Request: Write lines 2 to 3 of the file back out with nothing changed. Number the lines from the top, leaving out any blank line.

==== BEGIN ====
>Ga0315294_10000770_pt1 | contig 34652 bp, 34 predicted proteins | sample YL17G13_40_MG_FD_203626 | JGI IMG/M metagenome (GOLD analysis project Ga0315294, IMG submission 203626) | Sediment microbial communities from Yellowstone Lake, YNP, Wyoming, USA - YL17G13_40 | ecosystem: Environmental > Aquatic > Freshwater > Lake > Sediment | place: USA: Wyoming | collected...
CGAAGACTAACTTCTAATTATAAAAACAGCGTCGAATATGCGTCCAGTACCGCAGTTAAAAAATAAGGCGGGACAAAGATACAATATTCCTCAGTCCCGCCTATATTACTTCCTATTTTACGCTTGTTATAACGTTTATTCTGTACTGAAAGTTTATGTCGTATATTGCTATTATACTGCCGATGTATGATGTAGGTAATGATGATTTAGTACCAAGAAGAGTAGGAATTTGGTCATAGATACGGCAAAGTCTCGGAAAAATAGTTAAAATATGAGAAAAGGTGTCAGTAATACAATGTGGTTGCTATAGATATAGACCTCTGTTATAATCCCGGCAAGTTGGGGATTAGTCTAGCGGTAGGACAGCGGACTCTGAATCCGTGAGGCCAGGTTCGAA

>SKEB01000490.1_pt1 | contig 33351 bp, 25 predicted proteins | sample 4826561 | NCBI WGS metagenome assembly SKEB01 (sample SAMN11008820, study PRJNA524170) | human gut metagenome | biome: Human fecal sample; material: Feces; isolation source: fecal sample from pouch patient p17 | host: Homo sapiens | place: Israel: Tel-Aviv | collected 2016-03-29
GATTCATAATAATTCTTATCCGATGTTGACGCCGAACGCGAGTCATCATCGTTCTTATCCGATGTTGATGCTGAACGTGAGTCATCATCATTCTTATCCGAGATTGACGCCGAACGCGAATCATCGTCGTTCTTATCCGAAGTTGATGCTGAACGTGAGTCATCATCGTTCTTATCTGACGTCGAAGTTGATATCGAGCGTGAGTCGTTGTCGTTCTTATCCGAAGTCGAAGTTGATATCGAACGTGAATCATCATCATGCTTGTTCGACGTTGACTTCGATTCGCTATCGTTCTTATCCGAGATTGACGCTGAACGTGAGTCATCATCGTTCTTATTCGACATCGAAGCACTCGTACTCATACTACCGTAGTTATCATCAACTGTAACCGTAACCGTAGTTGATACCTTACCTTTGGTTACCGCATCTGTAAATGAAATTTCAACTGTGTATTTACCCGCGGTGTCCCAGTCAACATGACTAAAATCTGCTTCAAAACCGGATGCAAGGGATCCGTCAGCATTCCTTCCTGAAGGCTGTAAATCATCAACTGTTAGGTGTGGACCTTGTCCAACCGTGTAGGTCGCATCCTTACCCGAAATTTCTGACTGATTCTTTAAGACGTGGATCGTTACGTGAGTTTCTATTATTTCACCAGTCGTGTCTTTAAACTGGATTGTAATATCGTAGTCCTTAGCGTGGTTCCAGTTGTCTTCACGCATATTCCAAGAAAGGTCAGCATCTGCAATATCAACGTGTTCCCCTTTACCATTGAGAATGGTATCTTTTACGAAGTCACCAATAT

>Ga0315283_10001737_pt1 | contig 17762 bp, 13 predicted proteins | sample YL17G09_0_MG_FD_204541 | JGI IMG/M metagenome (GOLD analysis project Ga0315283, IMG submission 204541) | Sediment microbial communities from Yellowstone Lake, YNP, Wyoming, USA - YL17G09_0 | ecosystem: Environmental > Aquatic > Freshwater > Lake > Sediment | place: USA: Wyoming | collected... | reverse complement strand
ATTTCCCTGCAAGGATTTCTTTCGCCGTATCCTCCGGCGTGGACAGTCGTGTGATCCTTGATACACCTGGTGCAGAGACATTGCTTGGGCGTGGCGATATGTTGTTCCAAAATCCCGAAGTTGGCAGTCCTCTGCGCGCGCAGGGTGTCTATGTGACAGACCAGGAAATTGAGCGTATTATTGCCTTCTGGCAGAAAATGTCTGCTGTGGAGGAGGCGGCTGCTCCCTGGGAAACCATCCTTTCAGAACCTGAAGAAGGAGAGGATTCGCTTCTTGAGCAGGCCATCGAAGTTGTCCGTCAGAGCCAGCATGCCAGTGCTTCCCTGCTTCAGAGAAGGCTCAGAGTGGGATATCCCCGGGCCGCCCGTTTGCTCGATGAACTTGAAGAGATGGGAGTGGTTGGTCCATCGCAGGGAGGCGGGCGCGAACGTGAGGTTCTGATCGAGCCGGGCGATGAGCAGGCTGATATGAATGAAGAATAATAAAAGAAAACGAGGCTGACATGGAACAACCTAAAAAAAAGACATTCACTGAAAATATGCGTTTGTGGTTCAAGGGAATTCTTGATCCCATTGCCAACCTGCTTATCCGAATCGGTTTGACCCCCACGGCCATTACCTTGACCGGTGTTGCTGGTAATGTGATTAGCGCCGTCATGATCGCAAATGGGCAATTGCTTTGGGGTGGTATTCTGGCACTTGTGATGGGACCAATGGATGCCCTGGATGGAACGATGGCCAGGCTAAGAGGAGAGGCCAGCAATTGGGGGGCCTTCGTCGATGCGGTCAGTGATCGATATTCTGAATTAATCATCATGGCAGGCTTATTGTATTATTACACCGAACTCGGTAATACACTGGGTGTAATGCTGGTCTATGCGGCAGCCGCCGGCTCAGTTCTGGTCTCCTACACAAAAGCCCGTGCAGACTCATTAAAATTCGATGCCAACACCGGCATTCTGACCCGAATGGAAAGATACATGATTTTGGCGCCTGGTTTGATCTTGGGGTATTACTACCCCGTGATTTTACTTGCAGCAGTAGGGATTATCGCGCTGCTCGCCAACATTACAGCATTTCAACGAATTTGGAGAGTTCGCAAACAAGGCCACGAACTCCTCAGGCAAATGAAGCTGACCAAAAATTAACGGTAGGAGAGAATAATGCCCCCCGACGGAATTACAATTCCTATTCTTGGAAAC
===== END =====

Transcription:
CGAAGACTAACTTCTAATTATAAAAACAGCGTCGAATATGCGTCCAGTACCGCAGTTAAAAAATAAGGCGGGACAAAGATACAATATTCCTCAGTCCCGCCTATATTACTTCCTATTTTACGCTTGTTATAACGTTTATTCTGTACTGAAAGTTTATGTCGTATATTGCTATTATACTGCCGATGTATGATGTAGGTAATGATGATTTAGTACCAAGAAGAGTAGGAATTTGGTCATAGATACGGCAAAGTCTCGGAAAAATAGTTAAAATATGAGAAAAGGTGTCAGTAATACAATGTGGTTGCTATAGATATAGACCTCTGTTATAATCCCGGCAAGTTGGGGATTAGTCTAGCGGTAGGACAGCGGACTCTGAATCCGTGAGGCCAGGTTCGAA

>SKEB01000490.1_pt1 | contig 33351 bp, 25 predicted proteins | sample 4826561 | NCBI WGS metagenome assembly SKEB01 (sample SAMN11008820, study PRJNA524170) | human gut metagenome | biome: Human fecal sample; material: Feces; isolation source: fecal sample from pouch patient p17 | host: Homo sapiens | place: Israel: Tel-Aviv | collected 2016-03-29